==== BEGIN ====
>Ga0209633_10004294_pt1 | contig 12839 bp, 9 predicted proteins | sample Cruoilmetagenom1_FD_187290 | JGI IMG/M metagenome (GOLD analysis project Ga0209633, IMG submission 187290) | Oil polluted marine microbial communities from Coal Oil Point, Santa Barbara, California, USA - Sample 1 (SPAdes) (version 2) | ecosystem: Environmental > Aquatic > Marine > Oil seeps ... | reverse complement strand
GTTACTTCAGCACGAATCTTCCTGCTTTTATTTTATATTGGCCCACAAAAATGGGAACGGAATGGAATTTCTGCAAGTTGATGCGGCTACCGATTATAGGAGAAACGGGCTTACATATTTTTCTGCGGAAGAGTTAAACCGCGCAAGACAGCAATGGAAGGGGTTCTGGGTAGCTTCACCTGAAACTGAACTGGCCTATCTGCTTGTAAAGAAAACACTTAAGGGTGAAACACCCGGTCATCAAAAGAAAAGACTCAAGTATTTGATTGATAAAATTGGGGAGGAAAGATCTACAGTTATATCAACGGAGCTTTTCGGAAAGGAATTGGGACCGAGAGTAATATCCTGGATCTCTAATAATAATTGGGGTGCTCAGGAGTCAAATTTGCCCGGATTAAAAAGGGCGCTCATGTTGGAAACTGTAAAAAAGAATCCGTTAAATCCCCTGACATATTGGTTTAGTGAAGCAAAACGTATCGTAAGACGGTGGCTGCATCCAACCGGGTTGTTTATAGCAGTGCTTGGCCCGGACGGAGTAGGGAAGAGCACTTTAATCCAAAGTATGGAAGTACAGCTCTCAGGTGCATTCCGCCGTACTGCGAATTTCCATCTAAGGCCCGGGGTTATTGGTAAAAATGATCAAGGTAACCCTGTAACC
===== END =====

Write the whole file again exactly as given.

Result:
>Ga0209633_10004294_pt1 | contig 12839 bp, 9 predicted proteins | sample Cruoilmetagenom1_FD_187290 | JGI IMG/M metagenome (GOLD analysis project Ga0209633, IMG submission 187290) | Oil polluted marine microbial communities from Coal Oil Point, Santa Barbara, California, USA - Sample 1 (SPAdes) (version 2) | ecosystem: Environmental > Aquatic > Marine > Oil seeps ... | reverse complement strand
GTTACTTCAGCACGAATCTTCCTGCTTTTATTTTATATTGGCCCACAAAAATGGGAACGGAATGGAATTTCTGCAAGTTGATGCGGCTACCGATTATAGGAGAAACGGGCTTACATATTTTTCTGCGGAAGAGTTAAACCGCGCAAGACAGCAATGGAAGGGGTTCTGGGTAGCTTCACCTGAAACTGAACTGGCCTATCTGCTTGTAAAGAAAACACTTAAGGGTGAAACACCCGGTCATCAAAAGAAAAGACTCAAGTATTTGATTGATAAAATTGGGGAGGAAAGATCTACAGTTATATCAACGGAGCTTTTCGGAAAGGAATTGGGACCGAGAGTAATATCCTGGATCTCTAATAATAATTGGGGTGCTCAGGAGTCAAATTTGCCCGGATTAAAAAGGGCGCTCATGTTGGAAACTGTAAAAAAGAATCCGTTAAATCCCCTGACATATTGGTTTAGTGAAGCAAAACGTATCGTAAGACGGTGGCTGCATCCAACCGGGTTGTTTATAGCAGTGCTTGGCCCGGACGGAGTAGGGAAGAGCACTTTAATCCAAAGTATGGAAGTACAGCTCTCAGGTGCATTCCGCCGTACTGCGAATTTCCATCTAAGGCCCGGGGTTATTGGTAAAAATGATCAAGGTAACCCTGTAACC